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The Resolves of the Committee of Mecklenburgh, which your Lordship will find in the enclosed Newspaper, surpass all the horrid and treasonable publications that the inflammatory spirits of this Continent have yet produced, and your Lordship may depend its Authors and Abettors will not escape my due notice, whenever my hands are sufficiently strengthened to attempt the recovery of the lost authority of Government. A copy of these Resolves I am informed were sent off by express to the Congress at Philadelphia as soon as they were passed in the Committee. At Wilmington, the principal Trading Town in this Province, and where there are many British merchants settled particularly Scotch, there is a noble and honest dormant spirit nurtured among them, that has as yet given them weight and consequence, and preserved them from injury, of which I shall be able I make no doubt greatly to avail myself on a proper occasion.

A Mr John Ashe, heretofore Colonel of the Militia of the county of New Hanover, but who had lately formally declined that appointment by letter to me on pretence of age and Business and requested me to appoint another person, appeared at Wilmington a fortnight after such resignation at the head of a body of between four and five hundred men, menacing the People above mentioned with military execution, if they did not immediately subscribe an Association dictated by the Committee, which they had refused until that time, and being interrogated for his Authority for such arbitrary proceedings, he pointed to the men he had assembled. His cowardly intimidations of these individuals so far answered his purpose that they were obliged to sign what their consciences revolted at and abhorred, but it produced the good effect at the same time of uniting them more firmly in opposition to such dangerous extravagancies, and they have since formed themselves into a Company for the purpose of mutual protection and defence.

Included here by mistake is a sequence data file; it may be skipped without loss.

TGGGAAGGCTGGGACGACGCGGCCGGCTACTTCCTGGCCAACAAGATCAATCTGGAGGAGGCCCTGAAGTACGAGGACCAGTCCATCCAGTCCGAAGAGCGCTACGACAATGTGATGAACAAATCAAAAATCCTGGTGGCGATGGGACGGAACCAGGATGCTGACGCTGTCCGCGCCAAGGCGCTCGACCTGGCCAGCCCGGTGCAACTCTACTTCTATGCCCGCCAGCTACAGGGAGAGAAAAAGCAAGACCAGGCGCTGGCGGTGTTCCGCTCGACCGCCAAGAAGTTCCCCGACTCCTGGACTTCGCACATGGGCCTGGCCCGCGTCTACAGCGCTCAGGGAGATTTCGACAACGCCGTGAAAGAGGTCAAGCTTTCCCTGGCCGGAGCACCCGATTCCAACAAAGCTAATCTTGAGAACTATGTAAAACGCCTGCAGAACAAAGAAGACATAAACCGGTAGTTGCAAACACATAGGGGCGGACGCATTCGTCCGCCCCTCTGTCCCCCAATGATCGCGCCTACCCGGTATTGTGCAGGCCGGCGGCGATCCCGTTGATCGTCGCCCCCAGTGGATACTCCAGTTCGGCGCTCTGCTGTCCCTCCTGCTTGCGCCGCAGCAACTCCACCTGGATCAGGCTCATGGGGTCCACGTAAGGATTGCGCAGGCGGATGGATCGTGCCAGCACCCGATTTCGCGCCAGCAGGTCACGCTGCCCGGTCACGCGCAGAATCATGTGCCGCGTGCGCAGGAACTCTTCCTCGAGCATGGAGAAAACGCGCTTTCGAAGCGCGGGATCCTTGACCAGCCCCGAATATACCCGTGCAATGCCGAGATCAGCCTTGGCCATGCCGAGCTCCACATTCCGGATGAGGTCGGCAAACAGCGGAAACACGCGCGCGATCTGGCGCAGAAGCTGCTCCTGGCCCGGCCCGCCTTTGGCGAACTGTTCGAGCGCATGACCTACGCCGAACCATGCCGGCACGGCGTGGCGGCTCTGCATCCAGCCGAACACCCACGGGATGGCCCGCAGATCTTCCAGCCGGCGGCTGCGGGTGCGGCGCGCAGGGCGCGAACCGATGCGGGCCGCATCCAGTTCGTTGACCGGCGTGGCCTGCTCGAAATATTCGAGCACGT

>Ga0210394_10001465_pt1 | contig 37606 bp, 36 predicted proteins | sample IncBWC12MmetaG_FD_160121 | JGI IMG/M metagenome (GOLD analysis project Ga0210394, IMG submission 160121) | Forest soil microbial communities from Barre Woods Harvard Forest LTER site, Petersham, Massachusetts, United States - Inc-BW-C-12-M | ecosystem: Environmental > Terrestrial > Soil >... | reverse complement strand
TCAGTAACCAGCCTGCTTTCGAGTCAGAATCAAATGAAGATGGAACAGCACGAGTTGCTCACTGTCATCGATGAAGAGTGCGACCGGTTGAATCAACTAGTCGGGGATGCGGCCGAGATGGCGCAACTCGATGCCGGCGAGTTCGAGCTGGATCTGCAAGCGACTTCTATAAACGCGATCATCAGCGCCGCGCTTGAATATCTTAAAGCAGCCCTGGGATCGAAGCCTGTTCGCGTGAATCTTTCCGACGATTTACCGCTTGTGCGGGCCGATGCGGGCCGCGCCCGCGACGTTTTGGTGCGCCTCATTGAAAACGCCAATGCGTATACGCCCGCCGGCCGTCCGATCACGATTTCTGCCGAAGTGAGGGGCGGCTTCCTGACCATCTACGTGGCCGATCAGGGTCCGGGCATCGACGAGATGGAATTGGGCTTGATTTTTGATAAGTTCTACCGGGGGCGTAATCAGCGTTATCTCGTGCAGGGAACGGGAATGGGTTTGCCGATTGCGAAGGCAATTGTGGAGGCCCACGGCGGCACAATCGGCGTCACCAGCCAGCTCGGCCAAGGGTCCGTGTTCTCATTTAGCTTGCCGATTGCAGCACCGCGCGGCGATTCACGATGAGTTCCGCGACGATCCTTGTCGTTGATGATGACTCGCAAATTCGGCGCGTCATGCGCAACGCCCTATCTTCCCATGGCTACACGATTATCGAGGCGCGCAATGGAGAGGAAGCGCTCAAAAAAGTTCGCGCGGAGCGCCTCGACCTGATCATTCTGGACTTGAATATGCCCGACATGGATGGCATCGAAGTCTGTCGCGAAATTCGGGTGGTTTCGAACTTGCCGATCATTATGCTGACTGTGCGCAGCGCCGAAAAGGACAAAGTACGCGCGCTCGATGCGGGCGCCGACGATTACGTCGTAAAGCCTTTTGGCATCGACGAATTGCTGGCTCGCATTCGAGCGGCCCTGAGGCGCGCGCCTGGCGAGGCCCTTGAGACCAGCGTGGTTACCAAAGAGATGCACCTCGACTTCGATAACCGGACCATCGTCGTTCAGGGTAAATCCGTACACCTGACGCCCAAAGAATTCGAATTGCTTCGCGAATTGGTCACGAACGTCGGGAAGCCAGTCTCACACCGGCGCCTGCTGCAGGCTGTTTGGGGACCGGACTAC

The South Carolina Congress hath sent recruiting parties into this Province to raise Men, but I hope they will be disappointed in their expectation of great succour from hence, and I shall leave no means untried to defeat their purposes. The lenity of Government hath been such to that people that they forget entirely their own weakness and are blustering treason, while Charles Town, that is the head and heart of their boasted Province, might be destroyed by a single Frigate, and the Country thereby reduced to the last distress. I lament to say it, my Lord, and most sincerely grieve to see occasion